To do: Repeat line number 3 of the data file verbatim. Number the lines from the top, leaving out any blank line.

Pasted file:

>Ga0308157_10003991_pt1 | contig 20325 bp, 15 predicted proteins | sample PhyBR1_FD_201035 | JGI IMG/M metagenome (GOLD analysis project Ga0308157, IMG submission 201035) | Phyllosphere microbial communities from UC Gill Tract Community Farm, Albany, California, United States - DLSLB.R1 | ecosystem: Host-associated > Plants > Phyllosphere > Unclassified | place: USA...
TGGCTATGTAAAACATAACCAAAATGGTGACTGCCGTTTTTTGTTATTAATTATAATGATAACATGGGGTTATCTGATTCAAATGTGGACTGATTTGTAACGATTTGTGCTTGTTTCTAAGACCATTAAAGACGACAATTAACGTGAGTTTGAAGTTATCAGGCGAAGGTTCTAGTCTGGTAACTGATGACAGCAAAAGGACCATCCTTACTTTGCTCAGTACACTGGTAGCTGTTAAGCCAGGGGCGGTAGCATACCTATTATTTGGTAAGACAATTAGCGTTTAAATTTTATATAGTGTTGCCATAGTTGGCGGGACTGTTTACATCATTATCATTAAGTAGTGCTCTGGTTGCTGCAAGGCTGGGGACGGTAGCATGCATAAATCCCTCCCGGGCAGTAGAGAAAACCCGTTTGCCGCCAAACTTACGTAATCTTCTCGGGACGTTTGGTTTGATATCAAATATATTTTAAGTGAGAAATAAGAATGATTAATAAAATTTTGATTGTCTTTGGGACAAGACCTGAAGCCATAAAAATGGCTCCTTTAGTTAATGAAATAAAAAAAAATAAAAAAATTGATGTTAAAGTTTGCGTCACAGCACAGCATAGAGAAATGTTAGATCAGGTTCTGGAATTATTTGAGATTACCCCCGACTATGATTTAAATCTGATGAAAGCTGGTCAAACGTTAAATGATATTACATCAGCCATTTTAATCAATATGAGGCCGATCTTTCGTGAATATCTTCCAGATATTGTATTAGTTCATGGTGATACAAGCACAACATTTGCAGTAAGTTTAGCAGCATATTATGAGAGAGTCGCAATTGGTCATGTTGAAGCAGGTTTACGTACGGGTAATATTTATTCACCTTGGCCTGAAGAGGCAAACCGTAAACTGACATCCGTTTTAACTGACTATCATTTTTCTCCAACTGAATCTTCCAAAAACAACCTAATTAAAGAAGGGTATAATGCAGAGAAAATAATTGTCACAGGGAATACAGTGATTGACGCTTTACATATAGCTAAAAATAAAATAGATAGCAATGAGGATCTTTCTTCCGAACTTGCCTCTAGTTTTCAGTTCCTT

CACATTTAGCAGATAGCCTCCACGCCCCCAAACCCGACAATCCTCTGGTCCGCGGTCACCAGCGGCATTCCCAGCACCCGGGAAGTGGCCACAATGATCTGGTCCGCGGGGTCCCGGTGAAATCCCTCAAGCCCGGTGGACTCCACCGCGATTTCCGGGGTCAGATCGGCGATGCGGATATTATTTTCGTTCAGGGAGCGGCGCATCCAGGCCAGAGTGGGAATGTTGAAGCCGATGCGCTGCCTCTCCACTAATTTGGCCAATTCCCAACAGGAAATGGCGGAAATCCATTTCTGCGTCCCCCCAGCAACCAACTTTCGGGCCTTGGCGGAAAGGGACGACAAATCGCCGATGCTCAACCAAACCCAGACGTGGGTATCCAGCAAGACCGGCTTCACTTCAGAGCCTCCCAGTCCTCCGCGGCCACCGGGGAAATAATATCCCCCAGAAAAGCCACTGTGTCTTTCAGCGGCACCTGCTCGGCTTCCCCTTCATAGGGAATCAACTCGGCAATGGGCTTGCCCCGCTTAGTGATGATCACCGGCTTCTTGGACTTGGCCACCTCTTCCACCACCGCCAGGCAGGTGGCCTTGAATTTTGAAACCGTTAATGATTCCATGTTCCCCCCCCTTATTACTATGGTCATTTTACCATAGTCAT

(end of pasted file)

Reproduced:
CACATTTAGCAGATAGCCTCCACGCCCCCAAACCCGACAATCCTCTGGTCCGCGGTCACCAGCGGCATTCCCAGCACCCGGGAAGTGGCCACAATGATCTGGTCCGCGGGGTCCCGGTGAAATCCCTCAAGCCCGGTGGACTCCACCGCGATTTCCGGGGTCAGATCGGCGATGCGGATATTATTTTCGTTCAGGGAGCGGCGCATCCAGGCCAGAGTGGGAATGTTGAAGCCGATGCGCTGCCTCTCCACTAATTTGGCCAATTCCCAACAGGAAATGGCGGAAATCCATTTCTGCGTCCCCCCAGCAACCAACTTTCGGGCCTTGGCGGAAAGGGACGACAAATCGCCGATGCTCAACCAAACCCAGACGTGGGTATCCAGCAAGACCGGCTTCACTTCAGAGCCTCCCAGTCCTCCGCGGCCACCGGGGAAATAATATCCCCCAGAAAAGCCACTGTGTCTTTCAGCGGCACCTGCTCGGCTTCCCCTTCATAGGGAATCAACTCGGCAATGGGCTTGCCCCGCTTAGTGATGATCACCGGCTTCTTGGACTTGGCCACCTCTTCCACCACCGCCAGGCAGGTGGCCTTGAATTTTGAAACCGTTAATGATTCCATGTTCCCCCCCCTTATTACTATGGTCATTTTACCATAGTCAT